Actually, that address is a holdover of realmode, not protected mode. While still mapped (up to a point) when you switch to protected mode, it does not need to, nor usually will, remain mapped to that address range. Furthermore, if you have enabled paging then that code could be doing all sorts of nasty things to the byte at 0xB8000. Additionally, your code only affects a single byte of memory, and thus doesn't actually print your string so much as it puts '!' to the byte at address 0xB8000.
Yes, sorry, I screwed up my code... The original version I wanted to post from one of my first working OS kernels is this:
char* screen = (char *) 0xB8000;
const char* str = "Hello, OS world!\0";
for( int index = 0; str[index] != '\0'; ++index)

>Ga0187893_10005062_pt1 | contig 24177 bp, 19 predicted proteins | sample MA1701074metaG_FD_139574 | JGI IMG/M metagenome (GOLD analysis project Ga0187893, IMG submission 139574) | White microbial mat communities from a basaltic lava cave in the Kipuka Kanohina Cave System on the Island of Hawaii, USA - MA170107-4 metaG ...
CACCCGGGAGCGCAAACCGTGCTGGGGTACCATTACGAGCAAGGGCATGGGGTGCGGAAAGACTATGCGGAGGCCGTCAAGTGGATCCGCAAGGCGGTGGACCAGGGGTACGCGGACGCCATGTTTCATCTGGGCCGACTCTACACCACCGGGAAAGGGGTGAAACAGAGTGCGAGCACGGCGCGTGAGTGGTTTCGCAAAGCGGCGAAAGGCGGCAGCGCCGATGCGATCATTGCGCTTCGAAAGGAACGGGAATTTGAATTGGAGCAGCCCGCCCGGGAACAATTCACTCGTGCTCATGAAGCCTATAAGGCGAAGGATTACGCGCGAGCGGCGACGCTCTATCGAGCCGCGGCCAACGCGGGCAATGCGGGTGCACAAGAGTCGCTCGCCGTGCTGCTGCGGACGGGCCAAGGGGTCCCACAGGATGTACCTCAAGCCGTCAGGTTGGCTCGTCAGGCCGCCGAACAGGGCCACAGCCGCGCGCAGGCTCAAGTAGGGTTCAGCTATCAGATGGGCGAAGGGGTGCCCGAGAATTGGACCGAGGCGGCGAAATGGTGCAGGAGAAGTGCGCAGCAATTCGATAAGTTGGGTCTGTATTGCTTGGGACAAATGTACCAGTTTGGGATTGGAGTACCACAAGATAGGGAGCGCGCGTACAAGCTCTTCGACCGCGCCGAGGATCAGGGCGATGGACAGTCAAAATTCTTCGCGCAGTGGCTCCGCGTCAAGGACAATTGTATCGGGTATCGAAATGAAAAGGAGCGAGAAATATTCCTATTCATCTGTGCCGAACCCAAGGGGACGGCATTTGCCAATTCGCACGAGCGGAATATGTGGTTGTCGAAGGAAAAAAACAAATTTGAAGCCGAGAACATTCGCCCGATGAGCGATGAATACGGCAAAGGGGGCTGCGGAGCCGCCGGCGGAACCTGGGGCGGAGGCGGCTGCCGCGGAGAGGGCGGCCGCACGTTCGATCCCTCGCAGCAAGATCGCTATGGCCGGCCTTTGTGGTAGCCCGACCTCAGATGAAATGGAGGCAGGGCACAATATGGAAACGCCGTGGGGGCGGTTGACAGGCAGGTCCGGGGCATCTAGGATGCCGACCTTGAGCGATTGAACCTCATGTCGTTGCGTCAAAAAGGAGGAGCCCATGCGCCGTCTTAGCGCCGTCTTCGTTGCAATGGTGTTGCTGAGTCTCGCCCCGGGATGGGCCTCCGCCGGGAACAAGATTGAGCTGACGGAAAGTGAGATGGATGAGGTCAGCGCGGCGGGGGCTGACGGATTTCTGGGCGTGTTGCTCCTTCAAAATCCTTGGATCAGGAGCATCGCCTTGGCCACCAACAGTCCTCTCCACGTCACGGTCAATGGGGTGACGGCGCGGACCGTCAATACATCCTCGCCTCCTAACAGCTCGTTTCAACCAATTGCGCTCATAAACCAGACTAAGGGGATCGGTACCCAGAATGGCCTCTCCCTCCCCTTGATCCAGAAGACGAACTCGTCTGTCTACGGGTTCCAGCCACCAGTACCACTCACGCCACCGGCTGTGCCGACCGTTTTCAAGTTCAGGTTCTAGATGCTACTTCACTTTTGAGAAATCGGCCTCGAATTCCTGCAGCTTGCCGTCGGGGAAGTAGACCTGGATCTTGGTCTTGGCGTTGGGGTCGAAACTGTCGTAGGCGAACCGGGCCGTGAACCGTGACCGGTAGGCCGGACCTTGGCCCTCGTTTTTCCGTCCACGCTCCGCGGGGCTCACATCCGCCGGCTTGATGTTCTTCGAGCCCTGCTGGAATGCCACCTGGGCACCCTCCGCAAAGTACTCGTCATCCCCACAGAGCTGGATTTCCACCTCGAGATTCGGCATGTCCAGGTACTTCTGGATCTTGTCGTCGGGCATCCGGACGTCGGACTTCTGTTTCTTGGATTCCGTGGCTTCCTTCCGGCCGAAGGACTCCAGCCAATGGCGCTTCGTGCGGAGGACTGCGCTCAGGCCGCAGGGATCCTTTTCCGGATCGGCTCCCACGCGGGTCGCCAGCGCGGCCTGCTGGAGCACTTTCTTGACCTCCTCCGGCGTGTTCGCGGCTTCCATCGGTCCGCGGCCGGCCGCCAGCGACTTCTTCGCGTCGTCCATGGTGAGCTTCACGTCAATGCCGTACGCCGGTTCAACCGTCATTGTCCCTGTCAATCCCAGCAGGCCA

screen[index] = str[index];
EDIT: I figured out why my code was getting screwed up... if you're using a variable named "i" as an array index the forums interprets it as italics lol! So now I fixed it so the code is correct.
However, when I tried to post it with the code/source tags it came out screwed up and was unreadable (for some reason the forums don't like array indexing [x] symbols in code/source tags)! So I tried to modify it to make it readable using just pointer arithmetic but it looks like I actually just [i]screwed it up (never incremented "screen" so, you're right) lol. I will fix the original example; thanks for pointing it out! Was very tired last night!
And yes, you're right... it is real-mode. Sorry for that mix-up too! But I was simply demonstrating how physical RAM can be manipulated in Ring-0 without causing a crash, and how to make a basic "Hello world" kernel work. You obviously wouldn't want to use this code in a real/practical OS project. It's just a contrived example to make a point. ;)